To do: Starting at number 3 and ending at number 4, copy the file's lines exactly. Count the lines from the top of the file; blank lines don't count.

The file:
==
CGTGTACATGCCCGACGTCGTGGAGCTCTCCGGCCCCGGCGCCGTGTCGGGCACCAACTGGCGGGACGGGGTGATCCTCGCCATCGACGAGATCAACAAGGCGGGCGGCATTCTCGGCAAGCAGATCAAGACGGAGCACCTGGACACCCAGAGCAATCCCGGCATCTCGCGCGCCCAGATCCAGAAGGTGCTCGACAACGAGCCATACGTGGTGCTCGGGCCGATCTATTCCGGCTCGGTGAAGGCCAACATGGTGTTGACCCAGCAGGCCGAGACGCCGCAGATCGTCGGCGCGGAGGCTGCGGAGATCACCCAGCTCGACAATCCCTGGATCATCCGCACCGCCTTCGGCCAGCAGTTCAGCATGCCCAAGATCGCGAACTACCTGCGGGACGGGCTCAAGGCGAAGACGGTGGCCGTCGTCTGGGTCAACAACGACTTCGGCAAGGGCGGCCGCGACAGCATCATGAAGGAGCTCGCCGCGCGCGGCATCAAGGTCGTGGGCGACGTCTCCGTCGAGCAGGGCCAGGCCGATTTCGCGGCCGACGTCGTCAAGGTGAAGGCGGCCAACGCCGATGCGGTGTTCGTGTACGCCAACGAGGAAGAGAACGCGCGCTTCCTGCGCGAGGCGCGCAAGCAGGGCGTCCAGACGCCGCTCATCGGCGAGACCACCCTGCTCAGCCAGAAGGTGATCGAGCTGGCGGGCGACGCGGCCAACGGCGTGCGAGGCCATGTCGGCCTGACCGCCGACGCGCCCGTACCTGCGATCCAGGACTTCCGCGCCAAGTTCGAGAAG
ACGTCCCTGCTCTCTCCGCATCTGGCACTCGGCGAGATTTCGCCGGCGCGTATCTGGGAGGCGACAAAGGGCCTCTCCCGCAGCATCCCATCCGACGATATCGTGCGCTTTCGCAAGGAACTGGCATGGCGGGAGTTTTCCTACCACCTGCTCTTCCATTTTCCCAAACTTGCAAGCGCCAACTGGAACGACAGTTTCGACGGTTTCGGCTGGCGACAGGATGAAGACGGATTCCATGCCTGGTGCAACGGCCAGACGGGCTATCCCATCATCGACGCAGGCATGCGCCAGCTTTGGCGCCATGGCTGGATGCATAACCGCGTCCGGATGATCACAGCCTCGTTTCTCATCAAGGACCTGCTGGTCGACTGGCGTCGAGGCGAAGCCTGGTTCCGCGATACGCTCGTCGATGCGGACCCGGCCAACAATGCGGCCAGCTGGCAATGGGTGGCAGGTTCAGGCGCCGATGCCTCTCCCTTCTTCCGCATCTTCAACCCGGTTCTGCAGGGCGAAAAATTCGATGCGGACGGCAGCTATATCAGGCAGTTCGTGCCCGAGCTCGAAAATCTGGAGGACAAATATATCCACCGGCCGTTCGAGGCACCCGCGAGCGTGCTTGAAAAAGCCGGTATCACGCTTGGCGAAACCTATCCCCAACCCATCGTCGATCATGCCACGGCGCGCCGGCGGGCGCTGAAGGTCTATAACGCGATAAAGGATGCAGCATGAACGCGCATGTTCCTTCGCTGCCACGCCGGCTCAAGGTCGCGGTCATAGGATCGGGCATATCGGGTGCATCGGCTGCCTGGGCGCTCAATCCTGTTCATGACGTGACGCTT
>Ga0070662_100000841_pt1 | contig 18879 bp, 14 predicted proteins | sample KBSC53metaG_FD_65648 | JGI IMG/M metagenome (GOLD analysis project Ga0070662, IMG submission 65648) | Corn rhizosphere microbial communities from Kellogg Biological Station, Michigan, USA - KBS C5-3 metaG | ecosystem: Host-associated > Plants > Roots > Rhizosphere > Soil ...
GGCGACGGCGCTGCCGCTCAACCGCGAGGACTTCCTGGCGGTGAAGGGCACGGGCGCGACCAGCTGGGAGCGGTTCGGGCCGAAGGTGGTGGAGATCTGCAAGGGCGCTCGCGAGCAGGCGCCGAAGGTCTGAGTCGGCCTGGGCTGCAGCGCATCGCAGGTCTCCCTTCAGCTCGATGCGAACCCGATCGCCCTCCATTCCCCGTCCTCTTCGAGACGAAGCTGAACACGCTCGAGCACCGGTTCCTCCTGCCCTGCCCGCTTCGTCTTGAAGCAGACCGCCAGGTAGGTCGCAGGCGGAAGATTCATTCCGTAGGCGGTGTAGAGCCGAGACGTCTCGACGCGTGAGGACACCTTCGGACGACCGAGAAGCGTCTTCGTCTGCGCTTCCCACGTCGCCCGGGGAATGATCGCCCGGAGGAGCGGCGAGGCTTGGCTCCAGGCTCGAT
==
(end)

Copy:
>Ga0070662_100000841_pt1 | contig 18879 bp, 14 predicted proteins | sample KBSC53metaG_FD_65648 | JGI IMG/M metagenome (GOLD analysis project Ga0070662, IMG submission 65648) | Corn rhizosphere microbial communities from Kellogg Biological Station, Michigan, USA - KBS C5-3 metaG | ecosystem: Host-associated > Plants > Roots > Rhizosphere > Soil ...
GGCGACGGCGCTGCCGCTCAACCGCGAGGACTTCCTGGCGGTGAAGGGCACGGGCGCGACCAGCTGGGAGCGGTTCGGGCCGAAGGTGGTGGAGATCTGCAAGGGCGCTCGCGAGCAGGCGCCGAAGGTCTGAGTCGGCCTGGGCTGCAGCGCATCGCAGGTCTCCCTTCAGCTCGATGCGAACCCGATCGCCCTCCATTCCCCGTCCTCTTCGAGACGAAGCTGAACACGCTCGAGCACCGGTTCCTCCTGCCCTGCCCGCTTCGTCTTGAAGCAGACCGCCAGGTAGGTCGCAGGCGGAAGATTCATTCCGTAGGCGGTGTAGAGCCGAGACGTCTCGACGCGTGAGGACACCTTCGGACGACCGAGAAGCGTCTTCGTCTGCGCTTCCCACGTCGCCCGGGGAATGATCGCCCGGAGGAGCGGCGAGGCTTGGCTCCAGGCTCGAT